So, you want to be an entrepreneur. You sure?

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sta graphic I get asked a lot about how cool it must be to be my own boss. Also, about how awesome it’s gotta be working in tech, where you no longer have to worry about putting on a suit everyday and meeting with clients in some stuffy office :)

And, you know what? Those things are pretty cool. But, ask anyone who is an entrepreneur or working in tech and those are clearly NOT the reasons they are doing it.

It’s kinda funny that while I get asked a lot about things like dress code and sitting through long commutes or dull meetings, I never seem to get asked questions like: “What’s it like to wake up every morning at 4 a.m. in a state of panic?” Or, “What’s it like going months or even years without a paycheck?” Or, “What’s it like to be torn apart by self-doubt pretty much 24/7?" Cause those things aren’t that cool, but every entrepreneur I know will tell you that is their life!

We live in an age where tech has become so cool, so accessible and dominated by stories of unfathomable wealth and success (i.e. the WhatsAPP and Snapchat era) that it seems everyone wants a piece of the action. As a result, I get so many calls from friends, colleagues or even strangers about joining the seemingly endless Gold Rush. Not that I am any kind of authority in this arena (having accomplished so little to date in my tech journey), but it is my second company that I started, so I guess I have some small degree of credibility on the subject.

Almost 9 out of 10 times I tell people NOT to do it. Don’t leave your good, steady and secure job to become an entrepreneur. I tell them to keep their seemingly safe corporate job and not to leave and launch the “amazing" startup they have in mind, tech or no tech. And, more often that not, don’t go work for that crazy entrepreneur (present company excluded).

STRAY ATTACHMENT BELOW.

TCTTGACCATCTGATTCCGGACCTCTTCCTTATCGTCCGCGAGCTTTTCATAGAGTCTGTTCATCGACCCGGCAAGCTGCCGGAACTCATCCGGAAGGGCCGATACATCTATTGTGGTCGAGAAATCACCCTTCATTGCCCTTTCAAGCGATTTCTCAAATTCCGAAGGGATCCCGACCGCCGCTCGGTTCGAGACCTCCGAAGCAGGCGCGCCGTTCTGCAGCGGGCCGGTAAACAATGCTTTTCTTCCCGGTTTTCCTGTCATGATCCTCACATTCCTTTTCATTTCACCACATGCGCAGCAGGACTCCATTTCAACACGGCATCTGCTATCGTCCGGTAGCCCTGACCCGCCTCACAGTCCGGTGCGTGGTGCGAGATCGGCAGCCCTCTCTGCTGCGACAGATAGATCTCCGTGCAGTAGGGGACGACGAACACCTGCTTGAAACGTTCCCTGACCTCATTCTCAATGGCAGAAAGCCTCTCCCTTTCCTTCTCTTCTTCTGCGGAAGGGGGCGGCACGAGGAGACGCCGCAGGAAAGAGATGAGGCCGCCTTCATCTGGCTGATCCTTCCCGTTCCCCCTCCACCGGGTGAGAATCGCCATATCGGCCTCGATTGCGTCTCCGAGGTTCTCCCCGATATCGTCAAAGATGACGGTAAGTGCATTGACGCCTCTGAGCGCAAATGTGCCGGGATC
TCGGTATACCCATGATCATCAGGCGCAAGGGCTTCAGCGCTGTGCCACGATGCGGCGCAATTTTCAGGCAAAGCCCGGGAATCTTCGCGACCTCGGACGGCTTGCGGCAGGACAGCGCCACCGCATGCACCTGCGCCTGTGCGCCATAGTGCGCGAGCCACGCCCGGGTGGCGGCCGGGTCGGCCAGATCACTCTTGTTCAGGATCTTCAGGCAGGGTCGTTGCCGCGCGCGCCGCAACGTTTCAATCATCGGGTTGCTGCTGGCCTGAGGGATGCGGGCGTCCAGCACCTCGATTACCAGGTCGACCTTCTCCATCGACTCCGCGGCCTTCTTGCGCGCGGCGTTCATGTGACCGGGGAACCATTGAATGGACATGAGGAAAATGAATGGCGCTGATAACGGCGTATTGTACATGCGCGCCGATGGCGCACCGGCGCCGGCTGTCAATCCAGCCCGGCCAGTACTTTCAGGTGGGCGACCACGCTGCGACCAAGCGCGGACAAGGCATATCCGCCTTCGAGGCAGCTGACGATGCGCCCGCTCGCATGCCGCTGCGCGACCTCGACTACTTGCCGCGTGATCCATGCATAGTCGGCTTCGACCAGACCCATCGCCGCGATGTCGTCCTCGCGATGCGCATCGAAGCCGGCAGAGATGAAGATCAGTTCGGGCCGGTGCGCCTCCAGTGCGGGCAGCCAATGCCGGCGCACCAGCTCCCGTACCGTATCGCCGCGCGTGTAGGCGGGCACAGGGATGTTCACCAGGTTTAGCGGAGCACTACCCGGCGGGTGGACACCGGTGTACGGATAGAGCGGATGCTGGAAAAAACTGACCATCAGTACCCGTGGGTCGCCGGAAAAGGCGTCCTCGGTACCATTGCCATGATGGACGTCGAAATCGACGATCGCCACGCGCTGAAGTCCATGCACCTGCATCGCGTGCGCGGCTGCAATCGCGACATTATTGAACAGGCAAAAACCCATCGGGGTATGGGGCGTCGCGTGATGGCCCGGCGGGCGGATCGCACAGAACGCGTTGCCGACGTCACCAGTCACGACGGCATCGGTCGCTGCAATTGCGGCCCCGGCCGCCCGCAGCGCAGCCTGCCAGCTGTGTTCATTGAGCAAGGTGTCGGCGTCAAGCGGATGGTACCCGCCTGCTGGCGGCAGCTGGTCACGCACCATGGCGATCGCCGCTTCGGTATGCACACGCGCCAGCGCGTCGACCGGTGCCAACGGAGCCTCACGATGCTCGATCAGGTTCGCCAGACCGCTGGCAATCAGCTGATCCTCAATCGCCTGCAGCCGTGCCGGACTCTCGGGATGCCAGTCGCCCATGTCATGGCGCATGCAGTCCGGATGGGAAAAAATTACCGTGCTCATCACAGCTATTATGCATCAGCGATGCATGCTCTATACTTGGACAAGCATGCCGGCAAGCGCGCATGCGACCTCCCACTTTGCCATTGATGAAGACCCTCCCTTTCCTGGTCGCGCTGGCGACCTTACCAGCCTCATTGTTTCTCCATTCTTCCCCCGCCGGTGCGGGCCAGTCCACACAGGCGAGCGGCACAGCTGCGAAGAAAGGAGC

It’s a journey that most completely underestimate how difficult it is, how absolutely all-consuming it is and often, how terrifying it is as well. It’s all not about hard work, it’s about the type of work. It’s about not having any safety net and typically flying blind. And it’s never, ever, about the financial reward, because most entrepreneurs I know aren’t doing it for that reason.

So, if you want to know if you are a good candidate to launch a start up, ask yourself these questions:

  1. Are you prepared to work every waking second you are alive, because your mind will NEVER shut off?
  1. Are you prepared to run out of money more than you are making money?
  1. Can you handle every single day people telling you that they either don’t get your idea, or that they think it sucks?
  1. Can you create something from scratch and along the way hire, fire, plan, pivot, and try and build a functioning organization at the same time?
  1. Can you rely on no one but yourself to solve more problems than you can imagine, every single day?       

If you answered yes to all of these questions, then go for it. Welcome to the club. It’s actually an amazing place to be, and one that I wouldn’t trade for anything!